Liverpool 3 Norwich 0: When Is A Win Ever Worth Less Than 3 Points?

Posted by Paul Tomkins on September 26, 2004, 02:38:38 PM

Another quality home win, full of verve, imagination and defensive parsimony - although to read some press reports, you'd think we didn't get the same amount of points from beating Norwich as we would have if we'd beaten Man U. In case people hadn't noticed, there are just 18 points to take from the three title favourites. There are 96 points available against the other 16 clubs (our traditional stumbling blocks).

I want a Liverpool team that has a great season (or at least sets the foundations for one next year), not one which loses and draws to the average and poor clubs and occasionally wins against the biggest teams. So reports suggesting that the Man U (away, so therefore harder) defeat was indicative of how good we can currently consider ourselves to be, and the Norwich win irrelevant to our standing, is plain barmy.

Man U beat us frequently during our halcyon years - and yet we won the title, not them. It's not how you do in head-to-heads that marks you out as the better team, it's the final league position and the total points you accumulate. Last season we won at Stamford Bridge and Old Trafford. Did that make us a great side? Of course not. It's the cumulation of a season's work that decides that - and you can only beat what is put in front of you. Norwich had been unlucky to lose at Old Trafford after coming close to a late equaliser - something they did manage to achieve away at Newcastle. Despite these examples of pluckiness, they are the kind of team that we should be beating - but when that's the case, it still needs praise.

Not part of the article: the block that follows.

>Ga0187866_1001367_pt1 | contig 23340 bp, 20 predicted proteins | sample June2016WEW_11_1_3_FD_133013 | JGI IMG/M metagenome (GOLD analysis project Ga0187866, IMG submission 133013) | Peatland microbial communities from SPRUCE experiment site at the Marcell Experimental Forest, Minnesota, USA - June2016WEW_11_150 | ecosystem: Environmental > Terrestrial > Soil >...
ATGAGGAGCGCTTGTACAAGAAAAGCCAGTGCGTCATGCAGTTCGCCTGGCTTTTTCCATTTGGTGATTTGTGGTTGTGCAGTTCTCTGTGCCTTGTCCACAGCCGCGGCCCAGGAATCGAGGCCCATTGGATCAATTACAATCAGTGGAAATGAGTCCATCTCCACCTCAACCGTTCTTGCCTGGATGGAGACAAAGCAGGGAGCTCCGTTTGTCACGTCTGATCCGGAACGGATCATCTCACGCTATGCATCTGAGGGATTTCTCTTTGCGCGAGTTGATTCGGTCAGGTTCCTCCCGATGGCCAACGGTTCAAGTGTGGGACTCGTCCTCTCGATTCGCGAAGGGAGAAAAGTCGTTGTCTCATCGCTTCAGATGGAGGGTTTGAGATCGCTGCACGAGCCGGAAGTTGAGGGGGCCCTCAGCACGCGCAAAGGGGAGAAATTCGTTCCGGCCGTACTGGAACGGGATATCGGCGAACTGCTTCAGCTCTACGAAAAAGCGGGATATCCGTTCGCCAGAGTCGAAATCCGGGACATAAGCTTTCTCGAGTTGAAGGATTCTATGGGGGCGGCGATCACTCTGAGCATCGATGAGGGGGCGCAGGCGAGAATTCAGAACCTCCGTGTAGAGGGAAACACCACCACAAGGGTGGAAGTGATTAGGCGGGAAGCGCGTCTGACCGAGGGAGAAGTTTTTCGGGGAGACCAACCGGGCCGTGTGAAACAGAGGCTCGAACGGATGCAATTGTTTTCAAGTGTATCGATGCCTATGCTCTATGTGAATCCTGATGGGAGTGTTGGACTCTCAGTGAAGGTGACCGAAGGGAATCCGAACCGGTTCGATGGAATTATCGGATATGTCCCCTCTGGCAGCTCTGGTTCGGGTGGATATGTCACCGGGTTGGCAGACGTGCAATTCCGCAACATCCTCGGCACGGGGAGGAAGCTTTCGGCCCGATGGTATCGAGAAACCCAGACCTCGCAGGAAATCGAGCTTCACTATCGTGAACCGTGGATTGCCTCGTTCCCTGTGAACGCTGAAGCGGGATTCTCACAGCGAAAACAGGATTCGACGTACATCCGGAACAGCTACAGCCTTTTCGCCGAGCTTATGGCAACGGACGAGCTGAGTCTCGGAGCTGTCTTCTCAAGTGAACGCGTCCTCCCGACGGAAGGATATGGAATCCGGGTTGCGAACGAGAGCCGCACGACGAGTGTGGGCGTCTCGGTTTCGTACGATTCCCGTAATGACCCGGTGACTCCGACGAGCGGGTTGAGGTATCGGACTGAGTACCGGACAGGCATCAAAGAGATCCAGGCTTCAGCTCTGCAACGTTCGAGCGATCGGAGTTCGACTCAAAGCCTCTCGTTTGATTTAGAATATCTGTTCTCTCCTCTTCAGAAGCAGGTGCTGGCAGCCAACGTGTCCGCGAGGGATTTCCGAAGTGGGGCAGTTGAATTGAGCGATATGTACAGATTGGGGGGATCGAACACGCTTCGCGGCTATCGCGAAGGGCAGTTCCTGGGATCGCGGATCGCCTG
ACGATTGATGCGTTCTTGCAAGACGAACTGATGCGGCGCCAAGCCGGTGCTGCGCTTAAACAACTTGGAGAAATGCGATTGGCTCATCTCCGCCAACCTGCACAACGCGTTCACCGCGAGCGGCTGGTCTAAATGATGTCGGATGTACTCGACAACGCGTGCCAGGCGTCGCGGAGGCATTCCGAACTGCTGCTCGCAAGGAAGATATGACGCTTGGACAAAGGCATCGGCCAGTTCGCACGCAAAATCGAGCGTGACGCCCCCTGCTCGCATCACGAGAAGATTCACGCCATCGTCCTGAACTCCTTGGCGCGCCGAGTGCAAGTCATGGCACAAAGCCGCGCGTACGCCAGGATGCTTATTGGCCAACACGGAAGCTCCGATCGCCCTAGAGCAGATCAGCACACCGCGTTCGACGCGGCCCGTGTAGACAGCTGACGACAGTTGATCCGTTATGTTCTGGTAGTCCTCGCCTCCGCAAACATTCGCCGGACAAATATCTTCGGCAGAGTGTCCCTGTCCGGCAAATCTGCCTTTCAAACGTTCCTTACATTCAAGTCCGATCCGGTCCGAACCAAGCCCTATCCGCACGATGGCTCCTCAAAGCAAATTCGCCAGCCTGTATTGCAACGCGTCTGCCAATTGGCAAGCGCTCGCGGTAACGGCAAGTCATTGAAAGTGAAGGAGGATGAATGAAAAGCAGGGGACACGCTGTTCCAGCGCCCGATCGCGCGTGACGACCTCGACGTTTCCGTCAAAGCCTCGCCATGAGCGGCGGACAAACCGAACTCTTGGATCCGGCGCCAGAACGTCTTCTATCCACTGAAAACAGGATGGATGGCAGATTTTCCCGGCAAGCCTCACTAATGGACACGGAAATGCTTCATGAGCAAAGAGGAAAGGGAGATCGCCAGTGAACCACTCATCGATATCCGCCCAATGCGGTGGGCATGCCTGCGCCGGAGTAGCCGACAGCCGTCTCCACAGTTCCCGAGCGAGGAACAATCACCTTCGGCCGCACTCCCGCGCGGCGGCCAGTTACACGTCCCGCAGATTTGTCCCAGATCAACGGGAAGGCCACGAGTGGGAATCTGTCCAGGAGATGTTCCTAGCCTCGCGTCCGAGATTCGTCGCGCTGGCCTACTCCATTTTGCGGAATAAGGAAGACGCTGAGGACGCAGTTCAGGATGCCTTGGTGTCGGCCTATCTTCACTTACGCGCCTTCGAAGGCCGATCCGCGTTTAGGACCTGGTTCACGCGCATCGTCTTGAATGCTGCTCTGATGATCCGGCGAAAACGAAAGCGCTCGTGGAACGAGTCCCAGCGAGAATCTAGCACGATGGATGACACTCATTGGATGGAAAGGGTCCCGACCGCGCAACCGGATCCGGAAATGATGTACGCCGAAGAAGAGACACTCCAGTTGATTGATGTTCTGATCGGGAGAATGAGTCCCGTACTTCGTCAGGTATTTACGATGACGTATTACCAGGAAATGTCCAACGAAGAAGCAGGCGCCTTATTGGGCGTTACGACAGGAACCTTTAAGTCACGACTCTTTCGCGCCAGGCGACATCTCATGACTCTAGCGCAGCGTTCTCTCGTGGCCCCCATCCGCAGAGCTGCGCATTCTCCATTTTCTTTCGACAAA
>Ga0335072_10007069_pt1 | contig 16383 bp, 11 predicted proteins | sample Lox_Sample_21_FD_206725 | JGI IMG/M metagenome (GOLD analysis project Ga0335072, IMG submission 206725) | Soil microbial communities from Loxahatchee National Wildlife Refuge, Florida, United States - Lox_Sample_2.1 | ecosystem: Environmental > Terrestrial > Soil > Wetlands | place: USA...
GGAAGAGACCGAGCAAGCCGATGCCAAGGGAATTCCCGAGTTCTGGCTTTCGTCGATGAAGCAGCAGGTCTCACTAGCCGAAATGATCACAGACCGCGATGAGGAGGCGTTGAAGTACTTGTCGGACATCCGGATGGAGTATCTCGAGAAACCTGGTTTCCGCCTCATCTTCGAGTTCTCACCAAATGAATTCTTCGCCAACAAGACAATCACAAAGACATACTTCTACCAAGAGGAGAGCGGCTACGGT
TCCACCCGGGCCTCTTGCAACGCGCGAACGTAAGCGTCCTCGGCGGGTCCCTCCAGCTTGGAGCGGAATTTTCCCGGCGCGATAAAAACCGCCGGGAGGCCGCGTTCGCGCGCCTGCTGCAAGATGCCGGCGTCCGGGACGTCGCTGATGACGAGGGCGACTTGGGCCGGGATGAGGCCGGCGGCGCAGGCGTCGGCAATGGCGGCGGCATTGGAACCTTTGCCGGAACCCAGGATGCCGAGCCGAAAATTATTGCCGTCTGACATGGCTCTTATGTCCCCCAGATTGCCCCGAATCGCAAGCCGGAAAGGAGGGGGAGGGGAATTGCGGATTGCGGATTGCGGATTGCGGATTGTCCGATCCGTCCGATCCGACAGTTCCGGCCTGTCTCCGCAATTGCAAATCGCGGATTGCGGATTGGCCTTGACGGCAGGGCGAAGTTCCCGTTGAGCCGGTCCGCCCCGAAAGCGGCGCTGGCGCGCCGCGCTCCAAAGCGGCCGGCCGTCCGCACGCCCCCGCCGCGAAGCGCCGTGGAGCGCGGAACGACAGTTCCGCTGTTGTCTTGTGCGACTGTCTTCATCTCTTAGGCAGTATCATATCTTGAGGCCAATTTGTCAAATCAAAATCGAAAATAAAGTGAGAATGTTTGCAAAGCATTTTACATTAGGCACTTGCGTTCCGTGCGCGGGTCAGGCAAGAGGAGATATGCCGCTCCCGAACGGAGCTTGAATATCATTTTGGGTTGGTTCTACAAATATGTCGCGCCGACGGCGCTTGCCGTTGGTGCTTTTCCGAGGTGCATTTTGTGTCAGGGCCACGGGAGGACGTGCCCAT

I said after the Man U game that to me, at this stage of our development, beating United doesn't concern me very much at all. I honestly wasn't too bothered about losing that game this time around - I know I will again once I feel Rafa has had time to make us the team he wants and expects us to be. In the meantime, it's how we do in the other games that matters, and how we improve as a footballing side. I noted on the RAWK forum that the more open, expansive game Rafa is trying to employ was never going to stand us in good stead at Old Trafford.

In the past, we knew we could go there and 'shut up shop' and maybe nick a goal. Trouble was, at home, with the same players and the same tactical straightjacket, we shut up our own shop. On Monday didn't get the chance to get our attacking game going, but it doesn't mean we went there to defend and hope. Our more open approach cost us the chance to get a grip on the game, but it's that very approach that will reap rewards long-term. Rafa isn't gung-ho in his attitude, or forgiving of sloppy defending. But he wants to win games, not merely avoid losing them. Since the opening day we've either been winning or losing, but that's better than simply drawing. Once the consistency arrives, we'll be mostly winning - it's almost a given under Benitez.

For the time being, let's revel in the joy of being utterly convincing in three consecutive games at Anfield. I'd forgotten what that felt like. We scored eight in those three games and conceded none - but it could have been 48-0. The beauty was that it was the same story against the Champions League runners-up as it was against the promoted sides.